Thursday

23rd Nov 2017

EU ministers to discuss far-reaching Justice programme

EU ministers are set to meet in Luxembourg this Monday (25 October) to try and agree a wide-ranging programme of immigration and asylum law.

Justice and Home affairs ministers are set to discuss the so-called Hague Programme, which sets out a five year plan for closer asylum and immigration cooperation.

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On the table are plans to create a common EU border guard, a European public prosecutor, as well as coordinating migration policies.

Under domestic pressure from the opposition Conservative Party, UK Home Secretary David Blunkett has insisted London will not accept a common European Union asylum and immigration system, the Times reported.

Mr Blunkett’s announcement indicates tough negotiations on the deal which is scheduled to be approved by heads of state and government on 5 November.

A Home Office spokesman was quoted by the Telegraph saying: "We won't sign up to an EU processing centre, any common border guard that would involve taking away our own border controls or any new EU consular service".

The UK and Denmark both have legal "opt-outs" from the EU Justice policies written into the existing treaties.

The Hague plan is a follow-up of the program adopted at the Tampere European Council in 1999.

Common application centres

The Hague Programme includes proposals of a common European Asylum system before 2010.

The Council is expected to start discussions in early 2005 on return procedures for migrants, who do not have the right to stay legally in the EU, according to the draft plan.

A new European Refugee Fund will be set up to divide the financial burden of refugees among member states.

Integration of third-country nationals is also part of the plan.

A rapid reaction force of national experts is being considered which could "ultimately be converted into a European Corps of border guards" and should be examined as part of a mid-term review of the Program in 2007.

Minimum standards for national identity cards are also foreseen and a common visa should be established in the long term, according to the plan.

Controversial plans to set up reception camps for refugees outside the EU is not mentioned directly in the draft proposal, but the Commission will be called to submit "a proposal on the establishment of common application centres" in 2005.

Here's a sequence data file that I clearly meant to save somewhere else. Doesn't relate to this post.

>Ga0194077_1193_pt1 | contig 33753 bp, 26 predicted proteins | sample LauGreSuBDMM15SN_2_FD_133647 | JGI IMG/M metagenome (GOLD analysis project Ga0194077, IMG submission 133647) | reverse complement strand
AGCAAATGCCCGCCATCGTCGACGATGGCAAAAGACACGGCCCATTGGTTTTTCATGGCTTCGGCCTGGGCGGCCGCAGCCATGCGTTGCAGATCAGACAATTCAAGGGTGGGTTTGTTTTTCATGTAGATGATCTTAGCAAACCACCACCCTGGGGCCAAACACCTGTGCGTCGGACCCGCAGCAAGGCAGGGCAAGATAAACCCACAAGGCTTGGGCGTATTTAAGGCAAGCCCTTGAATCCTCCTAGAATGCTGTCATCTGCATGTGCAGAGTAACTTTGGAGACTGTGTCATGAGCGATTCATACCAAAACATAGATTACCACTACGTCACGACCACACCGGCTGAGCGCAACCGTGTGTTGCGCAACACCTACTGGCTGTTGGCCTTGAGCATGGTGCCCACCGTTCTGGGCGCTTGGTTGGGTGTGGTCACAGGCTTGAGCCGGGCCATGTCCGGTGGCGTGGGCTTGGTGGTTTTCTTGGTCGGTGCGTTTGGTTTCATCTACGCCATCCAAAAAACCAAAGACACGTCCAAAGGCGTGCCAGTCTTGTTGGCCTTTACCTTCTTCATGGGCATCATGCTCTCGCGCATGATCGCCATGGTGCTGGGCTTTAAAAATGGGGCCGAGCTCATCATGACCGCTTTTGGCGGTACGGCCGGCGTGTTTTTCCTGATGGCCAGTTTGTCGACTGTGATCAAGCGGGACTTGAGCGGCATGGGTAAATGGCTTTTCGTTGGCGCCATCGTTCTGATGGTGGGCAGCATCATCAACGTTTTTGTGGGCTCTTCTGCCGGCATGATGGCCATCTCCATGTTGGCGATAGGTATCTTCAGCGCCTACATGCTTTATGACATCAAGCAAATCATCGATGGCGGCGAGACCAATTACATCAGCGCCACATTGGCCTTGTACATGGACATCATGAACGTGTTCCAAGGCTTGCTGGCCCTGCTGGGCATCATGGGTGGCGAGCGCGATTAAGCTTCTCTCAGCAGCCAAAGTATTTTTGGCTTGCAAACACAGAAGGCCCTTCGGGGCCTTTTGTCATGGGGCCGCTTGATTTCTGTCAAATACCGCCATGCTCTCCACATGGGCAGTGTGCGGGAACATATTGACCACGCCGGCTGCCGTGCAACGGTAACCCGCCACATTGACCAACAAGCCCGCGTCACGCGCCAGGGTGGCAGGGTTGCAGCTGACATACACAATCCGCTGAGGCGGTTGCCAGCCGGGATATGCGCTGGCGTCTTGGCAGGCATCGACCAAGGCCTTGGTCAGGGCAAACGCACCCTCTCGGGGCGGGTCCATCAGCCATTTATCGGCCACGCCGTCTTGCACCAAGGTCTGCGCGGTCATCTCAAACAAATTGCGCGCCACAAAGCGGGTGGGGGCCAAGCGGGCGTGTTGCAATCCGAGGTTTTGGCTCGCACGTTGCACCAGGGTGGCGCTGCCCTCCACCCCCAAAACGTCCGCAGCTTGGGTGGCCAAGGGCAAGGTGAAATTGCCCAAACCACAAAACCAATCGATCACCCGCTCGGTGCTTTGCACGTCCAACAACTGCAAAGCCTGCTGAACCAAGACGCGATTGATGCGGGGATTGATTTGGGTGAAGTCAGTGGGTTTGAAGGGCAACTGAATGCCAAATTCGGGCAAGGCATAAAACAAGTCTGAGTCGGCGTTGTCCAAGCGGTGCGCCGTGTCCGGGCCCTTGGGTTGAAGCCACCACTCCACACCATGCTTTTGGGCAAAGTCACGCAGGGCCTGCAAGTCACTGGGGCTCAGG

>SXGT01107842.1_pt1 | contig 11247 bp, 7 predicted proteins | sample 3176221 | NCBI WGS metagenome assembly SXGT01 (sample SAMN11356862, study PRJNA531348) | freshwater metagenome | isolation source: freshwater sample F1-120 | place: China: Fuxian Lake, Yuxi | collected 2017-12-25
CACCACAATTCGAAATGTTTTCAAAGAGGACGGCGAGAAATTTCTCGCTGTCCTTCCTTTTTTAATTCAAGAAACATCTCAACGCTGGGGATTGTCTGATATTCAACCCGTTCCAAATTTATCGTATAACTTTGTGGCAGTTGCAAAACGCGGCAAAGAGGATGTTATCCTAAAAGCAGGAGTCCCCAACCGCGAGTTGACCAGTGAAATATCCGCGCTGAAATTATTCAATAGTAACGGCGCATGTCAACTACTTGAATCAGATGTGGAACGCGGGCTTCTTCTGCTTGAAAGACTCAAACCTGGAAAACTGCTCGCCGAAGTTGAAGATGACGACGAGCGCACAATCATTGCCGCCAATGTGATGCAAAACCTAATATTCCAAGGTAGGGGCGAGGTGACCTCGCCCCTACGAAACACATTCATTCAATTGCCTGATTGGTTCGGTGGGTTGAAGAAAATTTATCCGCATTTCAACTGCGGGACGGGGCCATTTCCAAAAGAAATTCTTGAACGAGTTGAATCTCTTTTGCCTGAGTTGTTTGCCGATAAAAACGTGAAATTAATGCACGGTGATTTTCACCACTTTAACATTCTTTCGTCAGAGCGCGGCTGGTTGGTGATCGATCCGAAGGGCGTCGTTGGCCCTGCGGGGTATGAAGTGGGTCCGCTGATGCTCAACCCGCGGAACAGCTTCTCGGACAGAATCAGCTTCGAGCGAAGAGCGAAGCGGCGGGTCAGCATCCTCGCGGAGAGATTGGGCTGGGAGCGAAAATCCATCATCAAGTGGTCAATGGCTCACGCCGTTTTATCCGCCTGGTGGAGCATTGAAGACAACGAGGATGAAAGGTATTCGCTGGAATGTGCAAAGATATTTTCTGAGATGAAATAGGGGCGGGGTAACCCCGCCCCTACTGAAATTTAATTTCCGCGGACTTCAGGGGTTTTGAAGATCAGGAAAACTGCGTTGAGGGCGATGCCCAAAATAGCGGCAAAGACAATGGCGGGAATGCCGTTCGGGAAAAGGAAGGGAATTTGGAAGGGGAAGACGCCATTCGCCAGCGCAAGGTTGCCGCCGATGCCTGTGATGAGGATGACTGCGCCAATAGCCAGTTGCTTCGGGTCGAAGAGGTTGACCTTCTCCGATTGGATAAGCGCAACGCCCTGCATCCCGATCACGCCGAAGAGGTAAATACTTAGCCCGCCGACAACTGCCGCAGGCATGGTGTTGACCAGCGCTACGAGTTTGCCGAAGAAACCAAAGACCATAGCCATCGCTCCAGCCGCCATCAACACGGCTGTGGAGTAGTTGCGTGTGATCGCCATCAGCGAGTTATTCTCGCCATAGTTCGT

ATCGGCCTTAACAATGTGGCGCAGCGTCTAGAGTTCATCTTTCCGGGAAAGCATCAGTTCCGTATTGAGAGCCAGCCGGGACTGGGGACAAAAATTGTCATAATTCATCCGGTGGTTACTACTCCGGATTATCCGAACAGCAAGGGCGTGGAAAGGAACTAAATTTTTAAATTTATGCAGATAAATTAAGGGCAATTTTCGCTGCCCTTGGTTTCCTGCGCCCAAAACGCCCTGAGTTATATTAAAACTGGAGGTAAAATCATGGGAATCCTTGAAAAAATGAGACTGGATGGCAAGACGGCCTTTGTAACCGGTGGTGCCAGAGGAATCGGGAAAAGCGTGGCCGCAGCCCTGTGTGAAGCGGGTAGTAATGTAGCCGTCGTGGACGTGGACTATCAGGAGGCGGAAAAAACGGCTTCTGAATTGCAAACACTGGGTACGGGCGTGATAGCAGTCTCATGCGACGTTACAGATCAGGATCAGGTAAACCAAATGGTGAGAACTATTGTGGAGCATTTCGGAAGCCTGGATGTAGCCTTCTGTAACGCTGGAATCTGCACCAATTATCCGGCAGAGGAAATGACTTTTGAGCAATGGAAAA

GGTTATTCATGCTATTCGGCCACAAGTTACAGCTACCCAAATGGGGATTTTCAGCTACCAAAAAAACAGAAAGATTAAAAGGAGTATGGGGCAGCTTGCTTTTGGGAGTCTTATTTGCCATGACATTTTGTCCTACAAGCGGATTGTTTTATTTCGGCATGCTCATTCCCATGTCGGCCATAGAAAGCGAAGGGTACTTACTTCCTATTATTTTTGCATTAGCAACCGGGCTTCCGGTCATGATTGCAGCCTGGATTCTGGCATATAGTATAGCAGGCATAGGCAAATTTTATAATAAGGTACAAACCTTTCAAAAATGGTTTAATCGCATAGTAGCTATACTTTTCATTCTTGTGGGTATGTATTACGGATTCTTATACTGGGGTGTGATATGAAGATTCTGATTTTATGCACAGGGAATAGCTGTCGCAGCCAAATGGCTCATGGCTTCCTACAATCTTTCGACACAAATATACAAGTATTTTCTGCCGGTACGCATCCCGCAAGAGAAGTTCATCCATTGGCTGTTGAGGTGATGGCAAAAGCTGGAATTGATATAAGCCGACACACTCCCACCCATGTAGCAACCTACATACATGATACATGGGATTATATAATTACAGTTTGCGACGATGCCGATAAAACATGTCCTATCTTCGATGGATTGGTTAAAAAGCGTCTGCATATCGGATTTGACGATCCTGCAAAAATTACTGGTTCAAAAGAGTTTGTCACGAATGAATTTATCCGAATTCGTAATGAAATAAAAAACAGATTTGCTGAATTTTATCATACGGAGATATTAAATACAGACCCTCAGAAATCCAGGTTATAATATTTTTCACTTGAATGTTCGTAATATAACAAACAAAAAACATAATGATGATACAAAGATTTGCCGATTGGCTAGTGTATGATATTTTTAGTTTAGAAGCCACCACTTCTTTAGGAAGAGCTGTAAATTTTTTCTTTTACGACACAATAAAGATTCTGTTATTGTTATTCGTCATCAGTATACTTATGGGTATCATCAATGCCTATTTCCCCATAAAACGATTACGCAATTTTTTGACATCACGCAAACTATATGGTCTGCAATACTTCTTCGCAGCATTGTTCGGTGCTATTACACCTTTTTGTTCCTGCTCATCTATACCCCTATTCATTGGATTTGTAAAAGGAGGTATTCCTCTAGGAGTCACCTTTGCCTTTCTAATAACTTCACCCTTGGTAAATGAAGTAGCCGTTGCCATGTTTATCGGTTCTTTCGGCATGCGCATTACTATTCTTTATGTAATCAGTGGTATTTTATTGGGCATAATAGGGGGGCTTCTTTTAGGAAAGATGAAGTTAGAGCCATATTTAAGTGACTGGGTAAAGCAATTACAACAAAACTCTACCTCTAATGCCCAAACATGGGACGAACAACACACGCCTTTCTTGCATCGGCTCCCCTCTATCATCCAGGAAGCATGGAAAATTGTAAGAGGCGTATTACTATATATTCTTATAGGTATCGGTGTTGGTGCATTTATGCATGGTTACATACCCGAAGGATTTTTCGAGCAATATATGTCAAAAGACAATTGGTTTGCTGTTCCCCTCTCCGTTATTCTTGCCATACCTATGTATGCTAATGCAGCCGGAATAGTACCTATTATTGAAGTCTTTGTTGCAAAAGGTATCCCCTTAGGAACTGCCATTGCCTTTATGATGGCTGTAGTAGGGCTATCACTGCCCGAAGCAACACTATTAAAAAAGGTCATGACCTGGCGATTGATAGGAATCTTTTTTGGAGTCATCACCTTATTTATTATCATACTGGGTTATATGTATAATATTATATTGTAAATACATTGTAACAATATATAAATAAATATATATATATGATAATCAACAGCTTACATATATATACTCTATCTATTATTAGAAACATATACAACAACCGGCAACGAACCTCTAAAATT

The plan sees complete exchange of information between police forces by 2008, which could spark a need for common EU rules on data protection.

Outside the scope of treaties

Parts of the Hague Programme fall outside the scope of the existing EU treaties, but would be part of the EU competencies after the adoption of the European Constitution.

The new Constitution will change the decision-making mechanisms and introduce qualified majority votes in a number of areas related to justice and home affairs.

European framework laws can be introduced in all areas, where the EU has harmonised the legislation, according to the new Constitution.

Minimum rules with regard to the definition of criminal offences shall be adopted by the same procedure as was followed for the adoption of the harmonisation measures.

Swiss accept in Schengen

Monday's meeting of EU ministers will also see Switzerland sign the Schengen agreement and possibly agreement over a proposal to strengthen criminal law against ship pollution.

Three countries, Greece, Cyprus and Malta have been holding up the proposal, which would introduce a ceiling for the maximum fines and set jurisdiction for offences committed outside the territory of a Member State.

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MEPs point finger at Malta

The European Parliament debated shady deals and rule of law in Malta after the murder of Daphne Caruana Galizia, while the Commission wanted to avoid a "political fight".

Austrian privacy case against Facebook hits legal snag

Austrian privacy campaigner Max Schrems may sue Facebook Ireland in an Austrian court but won't be able to pursue a class action suit in Austria, according to a non-binding opinion by a top EU court advisor.

EU Parliament 'cookie' restrictions worry online media

The European Parliament and groups representing newspapers and magazines are at odds over how new privacy rules will affect the media, especially restrictions on website cookies - but one MEP thinks it could spark new business models.

EU Commission to target fake news

Mariya Gabriel, the EU digital economy commissioner, announces expert panel and says fake news can be tackled if people are given credible and diverse information.

MEP switches vote on 'private expenses' transparency

A small group of MEPs are looking into how members of the European Parliament spend the monthly €4,300 'private expenses' funded by taxpayer money. Last month, MEPs voted on transparency amendments on the funds.

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